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Last Fatal Duel in Scotland

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The last fatal duel in Scotland took place in a field to the west of Kirkcaldy, Fife, on August 23, 1826.

The two men involved were David Landale, a linen merchant and pillar of the community, and George Morgan, a banker with a fiery temper who was a retired Lieutenant from the 77th Regiment of Foot.

The pair had quarrelled over a bank loan, and the banker had spread rumours about the merchant's creditworthiness. In response, the merchant took his business elsewhere, and addressed a stiff letter of complaint to the Bank of Scotland headquarters in Edinburgh.

The matter might have ended there, but Morgan came across Landale in Kirkcaldy's High Streer, and hit him about the head with his umbrella while shouting "Take that, sir. By God, sir, you shall more of this yet!"

Landale fled the attack, but not before replying with "You are a coward, sir, a poor, silly coward."

The assault in public by one gentleman on another left Landale with no alternative, and he immediately wrote to Morgan, challenging him to a duel "I must request that you will meet me tomorrow morning at seven o'clock... with pistols and give me the satisfaction which as a gentleman I am entitled to."

The duel had arisen from the age of chivalry, after the aristocrats had lost their armies, and developed through fighting with sword into pistol in more recent times. Landale, however, was a novice shot and had to acquire pistols for the confrontation, arrange for seconds, and put his affairs in order the day before the duel.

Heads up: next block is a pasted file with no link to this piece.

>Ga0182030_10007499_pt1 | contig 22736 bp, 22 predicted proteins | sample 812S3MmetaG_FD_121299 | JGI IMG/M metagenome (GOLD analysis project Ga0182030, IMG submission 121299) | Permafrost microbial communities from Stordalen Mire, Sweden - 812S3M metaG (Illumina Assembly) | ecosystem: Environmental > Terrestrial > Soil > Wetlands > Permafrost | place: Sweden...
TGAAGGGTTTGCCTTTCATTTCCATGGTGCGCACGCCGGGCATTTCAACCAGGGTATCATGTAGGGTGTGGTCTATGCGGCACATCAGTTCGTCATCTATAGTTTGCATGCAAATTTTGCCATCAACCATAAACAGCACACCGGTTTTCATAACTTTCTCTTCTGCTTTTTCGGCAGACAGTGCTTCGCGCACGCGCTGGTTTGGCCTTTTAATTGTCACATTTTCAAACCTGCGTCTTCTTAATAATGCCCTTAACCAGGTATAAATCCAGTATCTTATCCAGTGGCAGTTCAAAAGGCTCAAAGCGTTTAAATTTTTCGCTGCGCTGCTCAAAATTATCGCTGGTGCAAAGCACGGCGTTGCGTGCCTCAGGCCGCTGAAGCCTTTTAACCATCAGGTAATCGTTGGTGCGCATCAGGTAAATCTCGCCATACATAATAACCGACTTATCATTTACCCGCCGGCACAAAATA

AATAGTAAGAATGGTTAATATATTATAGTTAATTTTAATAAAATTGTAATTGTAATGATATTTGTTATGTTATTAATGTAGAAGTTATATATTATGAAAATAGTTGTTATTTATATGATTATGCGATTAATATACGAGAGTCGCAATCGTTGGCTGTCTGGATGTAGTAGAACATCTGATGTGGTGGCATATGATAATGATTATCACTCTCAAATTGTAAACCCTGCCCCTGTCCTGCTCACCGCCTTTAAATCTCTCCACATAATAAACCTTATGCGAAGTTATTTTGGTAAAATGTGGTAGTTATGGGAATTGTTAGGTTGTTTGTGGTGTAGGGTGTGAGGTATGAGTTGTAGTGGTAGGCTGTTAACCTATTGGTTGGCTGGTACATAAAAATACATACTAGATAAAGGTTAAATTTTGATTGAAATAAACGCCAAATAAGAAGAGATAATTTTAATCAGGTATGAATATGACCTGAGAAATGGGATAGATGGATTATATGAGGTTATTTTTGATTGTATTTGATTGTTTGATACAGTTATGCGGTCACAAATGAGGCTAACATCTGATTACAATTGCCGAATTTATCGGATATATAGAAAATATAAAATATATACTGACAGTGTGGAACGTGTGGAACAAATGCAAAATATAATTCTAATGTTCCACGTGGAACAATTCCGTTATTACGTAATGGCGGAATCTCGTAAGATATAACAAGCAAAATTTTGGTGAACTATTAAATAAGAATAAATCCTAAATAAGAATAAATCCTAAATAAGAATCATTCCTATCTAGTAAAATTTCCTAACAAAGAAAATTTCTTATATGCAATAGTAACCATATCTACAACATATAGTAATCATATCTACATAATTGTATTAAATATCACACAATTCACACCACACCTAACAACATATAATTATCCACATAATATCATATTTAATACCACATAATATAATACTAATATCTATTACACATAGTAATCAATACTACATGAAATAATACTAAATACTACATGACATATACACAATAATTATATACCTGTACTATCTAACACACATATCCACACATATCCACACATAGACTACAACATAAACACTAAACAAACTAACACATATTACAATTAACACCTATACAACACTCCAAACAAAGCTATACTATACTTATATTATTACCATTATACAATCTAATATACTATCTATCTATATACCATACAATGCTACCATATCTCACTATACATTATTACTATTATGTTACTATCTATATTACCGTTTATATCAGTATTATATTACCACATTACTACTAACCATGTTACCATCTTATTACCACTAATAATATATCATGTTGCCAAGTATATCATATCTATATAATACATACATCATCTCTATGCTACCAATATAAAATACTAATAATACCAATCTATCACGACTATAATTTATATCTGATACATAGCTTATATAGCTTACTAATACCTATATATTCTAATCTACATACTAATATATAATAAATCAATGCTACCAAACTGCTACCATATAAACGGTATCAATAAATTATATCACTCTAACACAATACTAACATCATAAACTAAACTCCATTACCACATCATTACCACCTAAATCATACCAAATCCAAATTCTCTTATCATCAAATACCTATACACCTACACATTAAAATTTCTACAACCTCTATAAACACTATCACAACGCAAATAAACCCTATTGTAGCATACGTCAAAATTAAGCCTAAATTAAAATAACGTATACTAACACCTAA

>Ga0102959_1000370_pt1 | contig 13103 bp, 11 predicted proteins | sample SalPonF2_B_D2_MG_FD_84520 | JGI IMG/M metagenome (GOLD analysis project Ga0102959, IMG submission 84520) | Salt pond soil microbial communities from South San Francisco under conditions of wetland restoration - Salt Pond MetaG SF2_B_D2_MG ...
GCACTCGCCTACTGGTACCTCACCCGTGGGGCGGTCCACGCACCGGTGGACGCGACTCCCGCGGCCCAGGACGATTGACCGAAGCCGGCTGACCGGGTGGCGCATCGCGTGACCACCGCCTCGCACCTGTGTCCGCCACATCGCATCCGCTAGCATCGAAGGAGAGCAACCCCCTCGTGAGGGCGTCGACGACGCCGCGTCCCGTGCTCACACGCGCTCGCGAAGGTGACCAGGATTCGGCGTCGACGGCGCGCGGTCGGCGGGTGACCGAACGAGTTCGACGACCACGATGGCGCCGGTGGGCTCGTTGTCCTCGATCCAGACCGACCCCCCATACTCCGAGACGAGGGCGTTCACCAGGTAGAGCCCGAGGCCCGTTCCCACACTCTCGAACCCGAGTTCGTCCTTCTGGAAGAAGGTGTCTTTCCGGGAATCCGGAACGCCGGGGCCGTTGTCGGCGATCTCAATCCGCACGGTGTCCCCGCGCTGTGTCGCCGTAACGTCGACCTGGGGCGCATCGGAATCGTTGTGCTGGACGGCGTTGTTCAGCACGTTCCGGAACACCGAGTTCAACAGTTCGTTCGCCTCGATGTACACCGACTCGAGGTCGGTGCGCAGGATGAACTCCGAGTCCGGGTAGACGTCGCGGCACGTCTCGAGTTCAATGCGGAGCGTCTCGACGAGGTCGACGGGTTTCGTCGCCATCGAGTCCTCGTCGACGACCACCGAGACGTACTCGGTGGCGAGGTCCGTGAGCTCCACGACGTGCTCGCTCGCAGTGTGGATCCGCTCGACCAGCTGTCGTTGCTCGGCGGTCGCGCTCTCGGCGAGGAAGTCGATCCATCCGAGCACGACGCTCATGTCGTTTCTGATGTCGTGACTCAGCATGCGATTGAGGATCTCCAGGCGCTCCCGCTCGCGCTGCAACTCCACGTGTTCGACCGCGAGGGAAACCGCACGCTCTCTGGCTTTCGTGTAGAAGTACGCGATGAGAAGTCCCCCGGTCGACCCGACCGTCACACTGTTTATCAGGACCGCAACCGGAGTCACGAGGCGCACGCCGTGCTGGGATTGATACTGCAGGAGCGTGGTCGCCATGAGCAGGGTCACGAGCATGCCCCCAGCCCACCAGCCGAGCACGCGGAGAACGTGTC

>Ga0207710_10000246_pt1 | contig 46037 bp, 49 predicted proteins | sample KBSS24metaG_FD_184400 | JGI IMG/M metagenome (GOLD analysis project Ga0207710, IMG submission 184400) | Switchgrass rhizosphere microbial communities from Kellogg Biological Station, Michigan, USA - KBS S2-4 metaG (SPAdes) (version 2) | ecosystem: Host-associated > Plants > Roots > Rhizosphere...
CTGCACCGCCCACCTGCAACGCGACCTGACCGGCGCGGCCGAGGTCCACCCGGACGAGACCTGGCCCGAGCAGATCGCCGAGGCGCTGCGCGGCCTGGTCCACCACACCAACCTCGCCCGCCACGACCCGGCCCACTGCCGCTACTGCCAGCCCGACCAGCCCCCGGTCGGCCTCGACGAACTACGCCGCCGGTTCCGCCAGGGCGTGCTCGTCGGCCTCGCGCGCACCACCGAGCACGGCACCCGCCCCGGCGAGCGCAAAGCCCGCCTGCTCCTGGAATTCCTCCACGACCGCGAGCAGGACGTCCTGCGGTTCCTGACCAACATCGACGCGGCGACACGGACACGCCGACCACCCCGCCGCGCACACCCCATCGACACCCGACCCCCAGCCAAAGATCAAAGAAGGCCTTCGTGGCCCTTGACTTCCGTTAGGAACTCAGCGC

The two men met in the field at Cardenbarns, to the south of Cardenden, where Morgan refused the opportunity to apologise for his public assault on Lansdale.

According to the code which had developed to regulate such confrontation, defining where the combatants should stand, what they should wear, and how and when they should fire, the seconds acting for Landale and Morgan agreed the terms of the duel. The pair stood 12 paces apart and, on command, fired simultaneously.

Morgan staggered and slumped to the ground, blood pouring from his mouth, fatally wounded.

Landale, the novice, had fired straight and true at his target - immediately, he fled the scene.

The last fatal duel fought on Scottish soil was over.

Landale fled to England and the Lake District to avoid arrest, where he adopted an alias and kept a low profile.

He wrote to the legal authorities, promising to appear at his trial, and one month after the duel, was tried for murder in Perth where he was acquitted "with character unsullied".

Remarkably, some 25 years later, the Landale and Morgan families were reconciled when David Landale's daughter married George Morgan's nephew.

Present day

The original pistols that David Landale used in the duel are housed in the Kirkcaldy Museum and Art Gallery.

David Landale's descendent, James Landale, took time off from his job at BBC News 24 in order to research his family history, and discover the detail of the story. This was told in an episode of Timewatch: The Last Duel, broadcast in the UK on BBC 2, February 9, 2007 at 2100 GMT.[1][2]

References

1 BBC NEWS | Magazine | The last duel Retrieved April 01, 2013.

2 Timewatch – The Last Duel | Watch Documentary Online Free Retrieved April 01, 2013.

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